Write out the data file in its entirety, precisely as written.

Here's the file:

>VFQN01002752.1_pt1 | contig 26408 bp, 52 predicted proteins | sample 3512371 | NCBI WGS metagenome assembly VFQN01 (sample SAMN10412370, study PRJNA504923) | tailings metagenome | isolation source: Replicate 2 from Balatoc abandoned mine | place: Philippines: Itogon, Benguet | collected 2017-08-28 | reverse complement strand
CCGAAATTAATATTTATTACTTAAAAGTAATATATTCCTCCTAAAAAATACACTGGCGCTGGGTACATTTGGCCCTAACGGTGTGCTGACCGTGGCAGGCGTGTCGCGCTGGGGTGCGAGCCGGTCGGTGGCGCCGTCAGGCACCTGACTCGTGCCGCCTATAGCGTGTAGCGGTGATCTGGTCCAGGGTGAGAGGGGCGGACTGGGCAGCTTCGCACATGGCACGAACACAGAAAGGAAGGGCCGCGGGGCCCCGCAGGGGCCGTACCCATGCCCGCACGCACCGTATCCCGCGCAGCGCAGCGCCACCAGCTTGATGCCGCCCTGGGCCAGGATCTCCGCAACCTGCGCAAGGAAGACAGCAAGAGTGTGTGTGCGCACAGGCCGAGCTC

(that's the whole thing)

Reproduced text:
>VFQN01002752.1_pt1 | contig 26408 bp, 52 predicted proteins | sample 3512371 | NCBI WGS metagenome assembly VFQN01 (sample SAMN10412370, study PRJNA504923) | tailings metagenome | isolation source: Replicate 2 from Balatoc abandoned mine | place: Philippines: Itogon, Benguet | collected 2017-08-28 | reverse complement strand
CCGAAATTAATATTTATTACTTAAAAGTAATATATTCCTCCTAAAAAATACACTGGCGCTGGGTACATTTGGCCCTAACGGTGTGCTGACCGTGGCAGGCGTGTCGCGCTGGGGTGCGAGCCGGTCGGTGGCGCCGTCAGGCACCTGACTCGTGCCGCCTATAGCGTGTAGCGGTGATCTGGTCCAGGGTGAGAGGGGCGGACTGGGCAGCTTCGCACATGGCACGAACACAGAAAGGAAGGGCCGCGGGGCCCCGCAGGGGCCGTACCCATGCCCGCACGCACCGTATCCCGCGCAGCGCAGCGCCACCAGCTTGATGCCGCCCTGGGCCAGGATCTCCGCAACCTGCGCAAGGAAGACAGCAAGAGTGTGTGTGCGCACAGGCCGAGCTC